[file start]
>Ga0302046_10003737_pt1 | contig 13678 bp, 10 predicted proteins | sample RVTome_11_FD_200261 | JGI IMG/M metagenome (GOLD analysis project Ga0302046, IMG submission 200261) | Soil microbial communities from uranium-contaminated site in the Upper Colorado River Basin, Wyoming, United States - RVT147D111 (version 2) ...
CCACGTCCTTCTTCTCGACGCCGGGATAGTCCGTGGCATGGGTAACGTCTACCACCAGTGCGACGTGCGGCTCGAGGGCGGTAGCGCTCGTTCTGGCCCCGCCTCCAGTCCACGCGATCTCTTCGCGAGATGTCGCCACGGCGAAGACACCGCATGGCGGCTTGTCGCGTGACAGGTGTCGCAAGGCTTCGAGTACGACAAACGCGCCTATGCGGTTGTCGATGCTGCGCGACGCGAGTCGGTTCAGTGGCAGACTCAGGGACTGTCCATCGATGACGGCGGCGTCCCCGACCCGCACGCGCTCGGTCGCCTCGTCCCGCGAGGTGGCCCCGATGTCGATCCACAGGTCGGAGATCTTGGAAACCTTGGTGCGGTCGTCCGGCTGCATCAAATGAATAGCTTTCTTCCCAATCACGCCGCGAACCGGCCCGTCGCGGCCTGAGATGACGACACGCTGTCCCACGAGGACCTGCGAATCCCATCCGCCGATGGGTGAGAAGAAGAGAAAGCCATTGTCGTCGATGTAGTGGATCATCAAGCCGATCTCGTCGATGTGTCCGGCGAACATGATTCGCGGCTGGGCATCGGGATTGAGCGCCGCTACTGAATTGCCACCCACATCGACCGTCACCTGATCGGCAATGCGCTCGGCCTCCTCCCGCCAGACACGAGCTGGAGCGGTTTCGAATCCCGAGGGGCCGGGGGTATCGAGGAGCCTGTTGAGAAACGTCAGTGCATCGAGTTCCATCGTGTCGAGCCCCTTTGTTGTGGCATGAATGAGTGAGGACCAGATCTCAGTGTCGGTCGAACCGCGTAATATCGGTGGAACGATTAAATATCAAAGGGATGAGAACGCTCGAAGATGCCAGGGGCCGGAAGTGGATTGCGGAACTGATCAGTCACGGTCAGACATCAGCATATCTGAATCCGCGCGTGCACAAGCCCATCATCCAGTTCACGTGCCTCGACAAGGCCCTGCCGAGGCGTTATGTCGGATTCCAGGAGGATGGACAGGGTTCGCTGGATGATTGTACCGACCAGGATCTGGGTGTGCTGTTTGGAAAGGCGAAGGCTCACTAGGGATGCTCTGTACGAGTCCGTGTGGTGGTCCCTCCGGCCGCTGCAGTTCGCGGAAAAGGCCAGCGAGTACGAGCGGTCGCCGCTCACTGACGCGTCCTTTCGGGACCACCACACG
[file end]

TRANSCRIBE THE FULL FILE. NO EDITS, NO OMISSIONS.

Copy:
>Ga0302046_10003737_pt1 | contig 13678 bp, 10 predicted proteins | sample RVTome_11_FD_200261 | JGI IMG/M metagenome (GOLD analysis project Ga0302046, IMG submission 200261) | Soil microbial communities from uranium-contaminated site in the Upper Colorado River Basin, Wyoming, United States - RVT147D111 (version 2) ...
CCACGTCCTTCTTCTCGACGCCGGGATAGTCCGTGGCATGGGTAACGTCTACCACCAGTGCGACGTGCGGCTCGAGGGCGGTAGCGCTCGTTCTGGCCCCGCCTCCAGTCCACGCGATCTCTTCGCGAGATGTCGCCACGGCGAAGACACCGCATGGCGGCTTGTCGCGTGACAGGTGTCGCAAGGCTTCGAGTACGACAAACGCGCCTATGCGGTTGTCGATGCTGCGCGACGCGAGTCGGTTCAGTGGCAGACTCAGGGACTGTCCATCGATGACGGCGGCGTCCCCGACCCGCACGCGCTCGGTCGCCTCGTCCCGCGAGGTGGCCCCGATGTCGATCCACAGGTCGGAGATCTTGGAAACCTTGGTGCGGTCGTCCGGCTGCATCAAATGAATAGCTTTCTTCCCAATCACGCCGCGAACCGGCCCGTCGCGGCCTGAGATGACGACACGCTGTCCCACGAGGACCTGCGAATCCCATCCGCCGATGGGTGAGAAGAAGAGAAAGCCATTGTCGTCGATGTAGTGGATCATCAAGCCGATCTCGTCGATGTGTCCGGCGAACATGATTCGCGGCTGGGCATCGGGATTGAGCGCCGCTACTGAATTGCCACCCACATCGACCGTCACCTGATCGGCAATGCGCTCGGCCTCCTCCCGCCAGACACGAGCTGGAGCGGTTTCGAATCCCGAGGGGCCGGGGGTATCGAGGAGCCTGTTGAGAAACGTCAGTGCATCGAGTTCCATCGTGTCGAGCCCCTTTGTTGTGGCATGAATGAGTGAGGACCAGATCTCAGTGTCGGTCGAACCGCGTAATATCGGTGGAACGATTAAATATCAAAGGGATGAGAACGCTCGAAGATGCCAGGGGCCGGAAGTGGATTGCGGAACTGATCAGTCACGGTCAGACATCAGCATATCTGAATCCGCGCGTGCACAAGCCCATCATCCAGTTCACGTGCCTCGACAAGGCCCTGCCGAGGCGTTATGTCGGATTCCAGGAGGATGGACAGGGTTCGCTGGATGATTGTACCGACCAGGATCTGGGTGTGCTGTTTGGAAAGGCGAAGGCTCACTAGGGATGCTCTGTACGAGTCCGTGTGGTGGTCCCTCCGGCCGCTGCAGTTCGCGGAAAAGGCCAGCGAGTACGAGCGGTCGCCGCTCACTGACGCGTCCTTTCGGGACCACCACACG